The first act of David was to inquire of God what he should do. Without hesitation, his own tribe crowned him king. His attitude toward the men of Jabesh-gilead was in the highest sense politic, and yet was in keeping with his attitude toward the house of Saul.
The spirit of Saul, which was antagonistic to David, was perpetuated in Abner, Saul's cousin and captain of the host. He at once set himself to consolidate the house of Israel around the house of Saul. Ish-bosheth was merely a puppet in his hands. While it may be true that Abner did not desire the kingship for himself, it must be remembered that it would have been poor policy on his part to seek for that position. It was easier to gather the people around a son of the dead king.
Thus the kingdom was not actually David's. It had to be gained, and seven years passed before his crowning over the whole nation.
Two remarkable men headed opposing factions in the nation. Joab was a strange and rugged character, at once fierce and faithful. His relation to David forms a strange picture of a troublesome friendship. He was a perpetual source of anxiety, and yet his rugged steadfastness naturally appealed to the king. On the other hand, Abner was strong, resourceful, and courageous. As will be seen later, by his own confession, he had fought through all the years against the howledge of the purpose of God; and yet in some respects he was more admirable than Joab. Here we have the account of the first battle under these leaders, in which Joab was victorious, but his brother Asahel was slain. Asahel's death entered like iron into the soul of Joab, who never rested until his vengeance was satisfied on Abner.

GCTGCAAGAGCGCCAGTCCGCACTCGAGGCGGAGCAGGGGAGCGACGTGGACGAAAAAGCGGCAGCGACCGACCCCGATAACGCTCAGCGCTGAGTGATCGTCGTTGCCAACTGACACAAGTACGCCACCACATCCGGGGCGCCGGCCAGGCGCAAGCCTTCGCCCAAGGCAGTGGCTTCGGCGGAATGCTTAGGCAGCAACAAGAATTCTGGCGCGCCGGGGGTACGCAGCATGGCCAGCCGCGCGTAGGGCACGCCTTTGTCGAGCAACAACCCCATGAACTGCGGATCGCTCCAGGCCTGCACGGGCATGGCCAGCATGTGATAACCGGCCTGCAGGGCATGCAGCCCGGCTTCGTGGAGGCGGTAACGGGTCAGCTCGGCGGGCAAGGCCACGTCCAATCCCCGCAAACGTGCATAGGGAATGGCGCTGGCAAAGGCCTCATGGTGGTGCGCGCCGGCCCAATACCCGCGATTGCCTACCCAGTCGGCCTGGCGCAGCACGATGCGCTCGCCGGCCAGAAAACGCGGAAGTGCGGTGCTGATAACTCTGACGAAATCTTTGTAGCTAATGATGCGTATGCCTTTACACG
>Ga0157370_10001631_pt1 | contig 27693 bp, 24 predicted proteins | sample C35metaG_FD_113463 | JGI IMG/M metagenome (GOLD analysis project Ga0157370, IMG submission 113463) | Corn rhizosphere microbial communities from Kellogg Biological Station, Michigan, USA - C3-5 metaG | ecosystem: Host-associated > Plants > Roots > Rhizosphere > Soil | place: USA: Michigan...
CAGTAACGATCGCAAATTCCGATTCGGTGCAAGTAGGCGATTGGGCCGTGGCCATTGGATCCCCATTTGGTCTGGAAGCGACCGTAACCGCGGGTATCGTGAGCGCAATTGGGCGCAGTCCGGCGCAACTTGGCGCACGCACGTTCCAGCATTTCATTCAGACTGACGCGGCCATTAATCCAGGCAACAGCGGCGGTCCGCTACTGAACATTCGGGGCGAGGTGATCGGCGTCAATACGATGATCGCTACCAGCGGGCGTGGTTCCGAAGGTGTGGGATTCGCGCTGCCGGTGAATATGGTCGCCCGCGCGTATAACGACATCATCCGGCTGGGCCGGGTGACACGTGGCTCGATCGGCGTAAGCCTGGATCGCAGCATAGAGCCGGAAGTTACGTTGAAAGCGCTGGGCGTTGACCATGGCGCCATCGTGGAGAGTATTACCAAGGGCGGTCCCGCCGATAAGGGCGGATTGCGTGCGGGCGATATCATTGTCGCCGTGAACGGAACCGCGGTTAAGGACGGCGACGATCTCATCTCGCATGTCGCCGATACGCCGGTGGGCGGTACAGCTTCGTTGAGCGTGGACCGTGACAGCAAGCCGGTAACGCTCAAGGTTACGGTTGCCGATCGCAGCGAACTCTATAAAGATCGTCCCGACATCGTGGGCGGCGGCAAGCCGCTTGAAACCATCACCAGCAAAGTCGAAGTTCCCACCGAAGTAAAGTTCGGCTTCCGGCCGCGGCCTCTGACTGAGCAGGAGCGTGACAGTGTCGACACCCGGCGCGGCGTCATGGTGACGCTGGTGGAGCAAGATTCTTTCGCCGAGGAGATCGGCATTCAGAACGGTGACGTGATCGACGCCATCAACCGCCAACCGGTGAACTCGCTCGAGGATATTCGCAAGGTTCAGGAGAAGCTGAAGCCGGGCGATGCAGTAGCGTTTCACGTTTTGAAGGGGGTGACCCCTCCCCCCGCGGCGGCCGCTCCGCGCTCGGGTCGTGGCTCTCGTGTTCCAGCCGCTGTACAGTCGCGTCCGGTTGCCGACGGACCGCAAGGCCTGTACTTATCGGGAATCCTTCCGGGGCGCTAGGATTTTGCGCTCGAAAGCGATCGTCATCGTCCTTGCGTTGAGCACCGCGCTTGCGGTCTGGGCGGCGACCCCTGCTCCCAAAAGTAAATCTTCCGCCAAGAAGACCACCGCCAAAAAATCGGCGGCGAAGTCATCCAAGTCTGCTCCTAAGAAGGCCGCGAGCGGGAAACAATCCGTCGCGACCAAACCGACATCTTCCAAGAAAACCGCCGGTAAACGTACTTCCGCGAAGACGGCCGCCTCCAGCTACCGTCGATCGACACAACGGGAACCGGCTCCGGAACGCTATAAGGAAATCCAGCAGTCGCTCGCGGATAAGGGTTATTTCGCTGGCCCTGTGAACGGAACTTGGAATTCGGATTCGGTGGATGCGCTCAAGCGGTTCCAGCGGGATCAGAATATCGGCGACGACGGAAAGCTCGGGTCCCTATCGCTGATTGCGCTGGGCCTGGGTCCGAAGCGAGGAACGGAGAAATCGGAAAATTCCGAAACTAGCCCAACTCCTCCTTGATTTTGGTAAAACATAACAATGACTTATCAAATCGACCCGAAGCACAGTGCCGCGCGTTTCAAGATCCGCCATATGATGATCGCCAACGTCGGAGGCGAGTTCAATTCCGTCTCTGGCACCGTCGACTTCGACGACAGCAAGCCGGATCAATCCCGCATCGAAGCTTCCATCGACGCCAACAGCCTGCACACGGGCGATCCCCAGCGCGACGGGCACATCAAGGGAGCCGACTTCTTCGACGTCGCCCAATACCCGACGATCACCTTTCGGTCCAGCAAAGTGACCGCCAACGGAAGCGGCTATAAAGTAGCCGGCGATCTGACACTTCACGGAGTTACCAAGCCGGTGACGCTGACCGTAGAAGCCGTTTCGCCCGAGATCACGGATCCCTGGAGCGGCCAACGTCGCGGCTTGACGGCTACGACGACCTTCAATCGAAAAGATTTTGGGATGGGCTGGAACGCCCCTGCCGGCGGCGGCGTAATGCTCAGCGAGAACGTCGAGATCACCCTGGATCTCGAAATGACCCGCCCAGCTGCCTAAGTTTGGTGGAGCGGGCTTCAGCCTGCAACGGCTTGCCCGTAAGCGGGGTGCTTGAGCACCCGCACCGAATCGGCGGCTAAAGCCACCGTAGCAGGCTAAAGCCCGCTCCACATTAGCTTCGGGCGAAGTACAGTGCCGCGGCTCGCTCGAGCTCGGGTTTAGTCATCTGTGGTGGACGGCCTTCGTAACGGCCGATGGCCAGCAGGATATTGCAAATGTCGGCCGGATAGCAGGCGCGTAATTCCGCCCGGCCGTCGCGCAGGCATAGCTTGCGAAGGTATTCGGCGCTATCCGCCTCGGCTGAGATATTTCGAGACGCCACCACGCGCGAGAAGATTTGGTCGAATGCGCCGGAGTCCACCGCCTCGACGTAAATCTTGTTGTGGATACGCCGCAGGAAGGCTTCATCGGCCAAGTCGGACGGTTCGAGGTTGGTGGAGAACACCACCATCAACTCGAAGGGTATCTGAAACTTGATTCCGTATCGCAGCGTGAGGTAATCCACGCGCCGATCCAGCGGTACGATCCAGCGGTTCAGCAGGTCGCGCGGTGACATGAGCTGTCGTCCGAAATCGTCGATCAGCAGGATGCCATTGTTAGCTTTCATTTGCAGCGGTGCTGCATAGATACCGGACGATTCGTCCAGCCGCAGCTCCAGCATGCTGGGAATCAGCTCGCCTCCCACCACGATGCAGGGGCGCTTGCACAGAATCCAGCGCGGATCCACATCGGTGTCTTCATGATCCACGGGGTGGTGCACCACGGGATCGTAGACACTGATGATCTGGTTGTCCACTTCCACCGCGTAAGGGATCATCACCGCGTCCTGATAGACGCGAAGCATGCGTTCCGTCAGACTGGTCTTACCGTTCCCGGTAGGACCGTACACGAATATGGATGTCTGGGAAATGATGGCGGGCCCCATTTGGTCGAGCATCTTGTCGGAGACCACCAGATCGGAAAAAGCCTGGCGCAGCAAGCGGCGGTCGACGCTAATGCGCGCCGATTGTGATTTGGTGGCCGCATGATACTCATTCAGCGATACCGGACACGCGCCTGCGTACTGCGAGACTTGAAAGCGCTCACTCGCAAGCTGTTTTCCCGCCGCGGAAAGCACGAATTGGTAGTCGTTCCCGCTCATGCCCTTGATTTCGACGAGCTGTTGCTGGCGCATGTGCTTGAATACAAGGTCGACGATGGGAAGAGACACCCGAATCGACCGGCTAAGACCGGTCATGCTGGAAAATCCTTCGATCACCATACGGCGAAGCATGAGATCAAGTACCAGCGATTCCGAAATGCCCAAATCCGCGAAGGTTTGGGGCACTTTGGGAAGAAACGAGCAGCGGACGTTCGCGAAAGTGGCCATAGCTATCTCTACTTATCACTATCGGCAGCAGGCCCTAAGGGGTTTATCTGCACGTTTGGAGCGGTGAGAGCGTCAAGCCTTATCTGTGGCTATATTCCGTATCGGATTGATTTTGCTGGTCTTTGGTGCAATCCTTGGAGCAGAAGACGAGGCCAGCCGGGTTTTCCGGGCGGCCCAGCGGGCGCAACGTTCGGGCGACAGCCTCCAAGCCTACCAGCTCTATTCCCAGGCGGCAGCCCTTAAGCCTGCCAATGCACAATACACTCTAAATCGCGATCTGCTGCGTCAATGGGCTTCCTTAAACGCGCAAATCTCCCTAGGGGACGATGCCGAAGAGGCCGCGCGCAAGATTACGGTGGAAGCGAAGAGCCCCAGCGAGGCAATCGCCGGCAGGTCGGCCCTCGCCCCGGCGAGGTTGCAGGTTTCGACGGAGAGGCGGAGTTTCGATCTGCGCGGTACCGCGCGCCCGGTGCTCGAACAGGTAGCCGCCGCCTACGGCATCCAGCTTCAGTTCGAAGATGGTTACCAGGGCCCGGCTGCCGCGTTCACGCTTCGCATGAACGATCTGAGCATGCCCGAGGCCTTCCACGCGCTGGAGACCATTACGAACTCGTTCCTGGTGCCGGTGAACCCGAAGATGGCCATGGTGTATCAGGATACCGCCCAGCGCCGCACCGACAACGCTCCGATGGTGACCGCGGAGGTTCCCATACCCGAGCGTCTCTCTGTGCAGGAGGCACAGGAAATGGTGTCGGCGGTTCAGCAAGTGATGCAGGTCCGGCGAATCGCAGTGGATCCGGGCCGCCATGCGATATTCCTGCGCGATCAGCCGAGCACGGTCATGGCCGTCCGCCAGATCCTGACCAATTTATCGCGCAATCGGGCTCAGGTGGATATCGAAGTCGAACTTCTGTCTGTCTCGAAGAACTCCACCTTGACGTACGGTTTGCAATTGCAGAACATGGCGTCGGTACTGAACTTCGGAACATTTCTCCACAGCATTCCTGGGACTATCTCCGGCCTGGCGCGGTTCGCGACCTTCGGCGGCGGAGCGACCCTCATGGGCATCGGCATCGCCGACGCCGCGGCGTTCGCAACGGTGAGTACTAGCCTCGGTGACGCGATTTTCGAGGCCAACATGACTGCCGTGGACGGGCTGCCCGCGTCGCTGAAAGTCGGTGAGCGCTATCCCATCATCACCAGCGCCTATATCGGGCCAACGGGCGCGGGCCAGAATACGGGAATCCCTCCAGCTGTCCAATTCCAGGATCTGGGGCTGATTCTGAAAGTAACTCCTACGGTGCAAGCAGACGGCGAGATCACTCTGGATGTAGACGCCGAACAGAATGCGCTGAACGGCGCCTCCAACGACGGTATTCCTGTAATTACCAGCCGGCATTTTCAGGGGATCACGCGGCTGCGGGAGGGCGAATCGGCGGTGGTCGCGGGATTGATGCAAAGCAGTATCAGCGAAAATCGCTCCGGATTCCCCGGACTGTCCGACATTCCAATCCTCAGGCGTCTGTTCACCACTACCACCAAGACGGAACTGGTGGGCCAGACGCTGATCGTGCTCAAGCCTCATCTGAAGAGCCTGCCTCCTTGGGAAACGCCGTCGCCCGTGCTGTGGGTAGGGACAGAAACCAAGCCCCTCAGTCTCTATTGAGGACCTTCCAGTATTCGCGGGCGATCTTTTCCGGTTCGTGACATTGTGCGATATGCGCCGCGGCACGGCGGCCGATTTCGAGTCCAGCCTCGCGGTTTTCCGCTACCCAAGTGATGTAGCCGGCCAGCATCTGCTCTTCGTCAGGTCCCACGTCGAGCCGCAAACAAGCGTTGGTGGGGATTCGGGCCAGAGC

the Week of Christ the King / Proper 29 / Ordinary 34